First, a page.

Tuesday, October 04, 2022

Miami by Joan Didion

What is a non-fiction book about? Some are obvious: biographies, histories of wars and other clearly defined things.

But a book called Miami, published in 1987, based on interviews and conversations and reportage in that city and Washington, DC, over the course of the previous couple of years? What do you think that is about?

Cuba. It's about Cuba.

And revolution, or more specifically the dream of counter-revolution. About realpolitik, more specifically the ways people who refuse to believe in it bang their heads on it repeatedly over the years. About US policy and "regime change," or the dream of it. About exiles and the exile experience, about that endless desire to go back, to take back what you know is rightfully yours. About ideological inflexibility, and the power of a cause, especially the power of a myth that you've been stabbed in the back.

As I said: Cuba.

I don't know for sure that Joan Didion came to the reportage for this book deliberately after Salvador, to take a wider view of US meddling in Latin America, at the broken promises and curdled dreams and the ways anti-Communism transforms from a crusade to a comforting excuse and back again, repeatedly. But it certainly feels that way. The focus here is mostly on the Cuban exiles of Miami, the ones who mostly were born in Cuba before the 1959 revolution and fled, then or soon afterward, for the US. In the mid-80s those men were mostly in their middle age - many had been young and energetic and violent in their youth (the Bay of Pigs looms large in this book), and are still unyielding and demanding twenty-five years later, though less active in their revolution.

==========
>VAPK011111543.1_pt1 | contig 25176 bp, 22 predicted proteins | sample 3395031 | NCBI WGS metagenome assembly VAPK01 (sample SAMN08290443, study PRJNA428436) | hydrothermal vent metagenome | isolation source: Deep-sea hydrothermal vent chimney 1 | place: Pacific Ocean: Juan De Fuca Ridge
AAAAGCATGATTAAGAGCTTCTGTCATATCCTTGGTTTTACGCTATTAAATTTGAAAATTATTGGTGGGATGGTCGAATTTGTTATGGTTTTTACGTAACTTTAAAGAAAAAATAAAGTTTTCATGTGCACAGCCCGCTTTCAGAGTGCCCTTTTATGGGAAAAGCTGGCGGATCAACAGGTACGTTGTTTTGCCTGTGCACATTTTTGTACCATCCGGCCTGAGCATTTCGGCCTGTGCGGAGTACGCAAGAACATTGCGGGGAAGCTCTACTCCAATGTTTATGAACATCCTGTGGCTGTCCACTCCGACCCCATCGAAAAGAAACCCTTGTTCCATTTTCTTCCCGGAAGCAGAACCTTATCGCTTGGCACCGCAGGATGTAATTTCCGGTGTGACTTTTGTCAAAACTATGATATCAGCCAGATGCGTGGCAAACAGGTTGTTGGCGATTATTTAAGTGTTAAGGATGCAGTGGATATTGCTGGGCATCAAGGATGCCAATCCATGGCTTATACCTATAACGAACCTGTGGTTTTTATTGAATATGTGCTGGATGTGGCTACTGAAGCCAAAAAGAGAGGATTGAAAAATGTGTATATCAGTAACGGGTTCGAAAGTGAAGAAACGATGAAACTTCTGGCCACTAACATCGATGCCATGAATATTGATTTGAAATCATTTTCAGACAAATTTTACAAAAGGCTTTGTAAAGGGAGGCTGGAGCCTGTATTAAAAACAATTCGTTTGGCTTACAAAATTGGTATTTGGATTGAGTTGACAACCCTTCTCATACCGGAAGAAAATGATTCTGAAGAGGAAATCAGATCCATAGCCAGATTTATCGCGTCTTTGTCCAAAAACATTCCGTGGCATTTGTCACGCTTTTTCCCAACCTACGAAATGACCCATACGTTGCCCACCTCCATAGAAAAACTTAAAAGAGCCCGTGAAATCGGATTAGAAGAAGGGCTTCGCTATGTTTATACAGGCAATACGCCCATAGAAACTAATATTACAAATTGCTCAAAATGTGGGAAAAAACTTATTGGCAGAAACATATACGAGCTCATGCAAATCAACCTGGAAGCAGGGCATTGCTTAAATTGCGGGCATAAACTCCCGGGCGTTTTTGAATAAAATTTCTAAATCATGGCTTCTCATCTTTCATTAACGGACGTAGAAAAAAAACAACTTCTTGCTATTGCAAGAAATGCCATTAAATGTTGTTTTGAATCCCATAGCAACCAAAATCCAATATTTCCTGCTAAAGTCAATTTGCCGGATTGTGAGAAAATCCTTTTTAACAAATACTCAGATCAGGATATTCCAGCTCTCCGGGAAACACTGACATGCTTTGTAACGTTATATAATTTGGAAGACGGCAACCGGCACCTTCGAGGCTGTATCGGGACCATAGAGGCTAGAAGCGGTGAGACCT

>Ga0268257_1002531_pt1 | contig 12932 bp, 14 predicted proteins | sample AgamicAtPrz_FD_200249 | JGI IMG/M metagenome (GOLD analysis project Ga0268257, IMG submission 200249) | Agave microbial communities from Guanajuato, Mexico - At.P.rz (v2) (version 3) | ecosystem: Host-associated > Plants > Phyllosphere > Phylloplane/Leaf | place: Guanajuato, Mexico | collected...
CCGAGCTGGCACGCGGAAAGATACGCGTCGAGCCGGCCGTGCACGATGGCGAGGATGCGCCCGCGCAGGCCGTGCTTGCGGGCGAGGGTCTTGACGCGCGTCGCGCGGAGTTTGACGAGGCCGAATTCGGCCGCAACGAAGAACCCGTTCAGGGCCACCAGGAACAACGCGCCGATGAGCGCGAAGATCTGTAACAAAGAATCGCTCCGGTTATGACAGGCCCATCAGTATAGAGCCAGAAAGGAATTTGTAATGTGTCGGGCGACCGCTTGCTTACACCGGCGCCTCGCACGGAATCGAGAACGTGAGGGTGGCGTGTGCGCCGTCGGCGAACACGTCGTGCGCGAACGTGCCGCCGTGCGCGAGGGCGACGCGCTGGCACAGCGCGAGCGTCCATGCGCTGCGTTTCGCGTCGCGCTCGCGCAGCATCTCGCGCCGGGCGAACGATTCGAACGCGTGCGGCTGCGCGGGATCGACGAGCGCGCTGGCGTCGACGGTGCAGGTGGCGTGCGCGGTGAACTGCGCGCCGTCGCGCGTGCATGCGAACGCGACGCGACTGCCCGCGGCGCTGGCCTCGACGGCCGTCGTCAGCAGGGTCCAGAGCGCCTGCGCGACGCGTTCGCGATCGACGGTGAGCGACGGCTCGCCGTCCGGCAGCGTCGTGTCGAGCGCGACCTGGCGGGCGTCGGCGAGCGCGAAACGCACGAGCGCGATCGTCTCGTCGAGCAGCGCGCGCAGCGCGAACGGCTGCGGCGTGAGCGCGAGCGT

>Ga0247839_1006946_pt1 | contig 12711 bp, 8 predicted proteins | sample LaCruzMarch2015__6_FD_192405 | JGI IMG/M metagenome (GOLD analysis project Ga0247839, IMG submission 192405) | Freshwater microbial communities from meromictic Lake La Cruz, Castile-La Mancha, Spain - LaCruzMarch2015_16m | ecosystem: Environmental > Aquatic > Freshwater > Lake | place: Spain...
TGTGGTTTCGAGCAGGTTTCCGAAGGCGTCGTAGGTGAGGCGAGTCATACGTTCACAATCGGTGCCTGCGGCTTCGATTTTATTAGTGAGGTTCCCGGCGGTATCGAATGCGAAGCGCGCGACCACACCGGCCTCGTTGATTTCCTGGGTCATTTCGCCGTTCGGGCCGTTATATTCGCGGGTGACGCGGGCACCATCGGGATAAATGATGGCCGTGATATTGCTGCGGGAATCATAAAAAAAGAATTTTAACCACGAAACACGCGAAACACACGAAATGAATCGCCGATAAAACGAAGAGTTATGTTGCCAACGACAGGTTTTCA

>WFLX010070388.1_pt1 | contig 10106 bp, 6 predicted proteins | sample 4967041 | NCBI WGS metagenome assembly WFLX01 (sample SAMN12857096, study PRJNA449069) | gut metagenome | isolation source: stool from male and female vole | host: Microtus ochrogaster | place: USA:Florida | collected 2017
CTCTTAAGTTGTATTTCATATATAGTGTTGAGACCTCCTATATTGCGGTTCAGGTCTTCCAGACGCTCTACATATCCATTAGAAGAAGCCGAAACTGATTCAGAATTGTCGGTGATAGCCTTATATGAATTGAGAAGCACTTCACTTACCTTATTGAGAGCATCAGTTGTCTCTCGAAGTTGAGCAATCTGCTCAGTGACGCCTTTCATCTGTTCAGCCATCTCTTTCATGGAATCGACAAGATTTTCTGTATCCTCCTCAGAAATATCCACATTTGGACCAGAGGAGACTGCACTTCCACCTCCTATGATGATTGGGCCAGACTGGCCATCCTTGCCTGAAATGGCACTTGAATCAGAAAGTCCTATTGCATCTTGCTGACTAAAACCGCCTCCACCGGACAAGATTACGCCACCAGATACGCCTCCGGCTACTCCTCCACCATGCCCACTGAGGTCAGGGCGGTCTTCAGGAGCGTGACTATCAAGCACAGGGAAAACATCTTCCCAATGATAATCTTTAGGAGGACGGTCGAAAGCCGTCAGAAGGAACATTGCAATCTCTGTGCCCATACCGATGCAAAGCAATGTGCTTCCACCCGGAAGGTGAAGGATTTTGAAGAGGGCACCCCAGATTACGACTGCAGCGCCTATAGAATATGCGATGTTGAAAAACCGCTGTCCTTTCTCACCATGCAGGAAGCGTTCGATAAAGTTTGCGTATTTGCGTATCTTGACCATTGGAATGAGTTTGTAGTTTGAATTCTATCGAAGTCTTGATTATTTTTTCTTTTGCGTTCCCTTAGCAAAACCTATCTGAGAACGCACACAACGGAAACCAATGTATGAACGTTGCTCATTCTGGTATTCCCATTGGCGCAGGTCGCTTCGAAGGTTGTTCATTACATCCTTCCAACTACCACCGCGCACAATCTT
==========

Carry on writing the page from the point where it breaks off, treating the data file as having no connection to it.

There is less immediate death in Miami than there was in Salvador. Miami in 1985 did not have designated regions where murdered bodies appeared every morning the way San Savador did in 1982. But Miami is a bigger city, and the violence and anger bubbling through all of these Cuban exiles, mostly relatively rich and powerful but obsessed with the position and possessions and lives they feel were stolen from them by Castro, is central to the book.

As always, Didion is clear-eyed and precise. She lets these men tell their stories, she presents their concerns and obsessions as straightforwardly as such insane things can be - let's remember this was a large number of fairly well-off men who thought the US owed them an entire foreign nation, that government policy of their adopted country should have been, at all times, to invade and overthrow Castro's regime and give them back control of their former land.

Well, it's more complicated than that: the exiles had many factions and groups, as of course they must. No one hates better than compatriots: they all hated Castro, but most of them hated each other more.

Miami is an odd book to read thirty-plus years later: I get the sense that nothing has essentially changed. The men Didion talked to are old, many of them dead. But Cuba is still there, still 'Communist," and the exile experience seems to have perpetuated itself through another couple of generations - I'm sure the demands and anger aren't the same, but I'm also pretty sure there are still loud, volcanic demands and anger, from the children and grandchildren of the last ones to actually set foot in Cuba.

But maybe that makes it more important to read books like this; to see what the anger was like several twists of the tale earlier, when it was at least somewhat more straightforward. Even if, in the end, all those angers are the same thing: that core demand to have everything you ever had, and everything that could have come from what you had - the demand for endless possibilities, perfect outcomes, only for you.

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